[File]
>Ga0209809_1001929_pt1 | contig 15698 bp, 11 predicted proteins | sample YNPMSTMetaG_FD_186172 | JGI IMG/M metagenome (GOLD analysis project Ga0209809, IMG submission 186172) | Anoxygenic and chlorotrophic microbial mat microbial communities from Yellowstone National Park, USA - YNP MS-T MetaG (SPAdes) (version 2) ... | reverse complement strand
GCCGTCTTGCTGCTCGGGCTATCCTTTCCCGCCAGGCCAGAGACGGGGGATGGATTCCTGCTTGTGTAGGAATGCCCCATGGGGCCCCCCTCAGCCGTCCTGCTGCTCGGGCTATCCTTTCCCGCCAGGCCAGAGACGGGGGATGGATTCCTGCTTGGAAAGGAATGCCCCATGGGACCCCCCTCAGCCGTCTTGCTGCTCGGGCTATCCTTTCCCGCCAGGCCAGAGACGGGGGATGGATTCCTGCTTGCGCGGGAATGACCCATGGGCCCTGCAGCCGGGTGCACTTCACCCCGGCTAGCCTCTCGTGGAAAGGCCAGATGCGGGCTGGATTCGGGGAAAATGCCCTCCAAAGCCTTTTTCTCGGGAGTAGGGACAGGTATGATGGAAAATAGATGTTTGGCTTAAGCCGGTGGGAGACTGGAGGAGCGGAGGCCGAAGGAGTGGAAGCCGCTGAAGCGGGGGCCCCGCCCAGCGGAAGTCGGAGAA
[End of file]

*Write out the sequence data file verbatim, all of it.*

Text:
>Ga0209809_1001929_pt1 | contig 15698 bp, 11 predicted proteins | sample YNPMSTMetaG_FD_186172 | JGI IMG/M metagenome (GOLD analysis project Ga0209809, IMG submission 186172) | Anoxygenic and chlorotrophic microbial mat microbial communities from Yellowstone National Park, USA - YNP MS-T MetaG (SPAdes) (version 2) ... | reverse complement strand
GCCGTCTTGCTGCTCGGGCTATCCTTTCCCGCCAGGCCAGAGACGGGGGATGGATTCCTGCTTGTGTAGGAATGCCCCATGGGGCCCCCCTCAGCCGTCCTGCTGCTCGGGCTATCCTTTCCCGCCAGGCCAGAGACGGGGGATGGATTCCTGCTTGGAAAGGAATGCCCCATGGGACCCCCCTCAGCCGTCTTGCTGCTCGGGCTATCCTTTCCCGCCAGGCCAGAGACGGGGGATGGATTCCTGCTTGCGCGGGAATGACCCATGGGCCCTGCAGCCGGGTGCACTTCACCCCGGCTAGCCTCTCGTGGAAAGGCCAGATGCGGGCTGGATTCGGGGAAAATGCCCTCCAAAGCCTTTTTCTCGGGAGTAGGGACAGGTATGATGGAAAATAGATGTTTGGCTTAAGCCGGTGGGAGACTGGAGGAGCGGAGGCCGAAGGAGTGGAAGCCGCTGAAGCGGGGGCCCCGCCCAGCGGAAGTCGGAGAA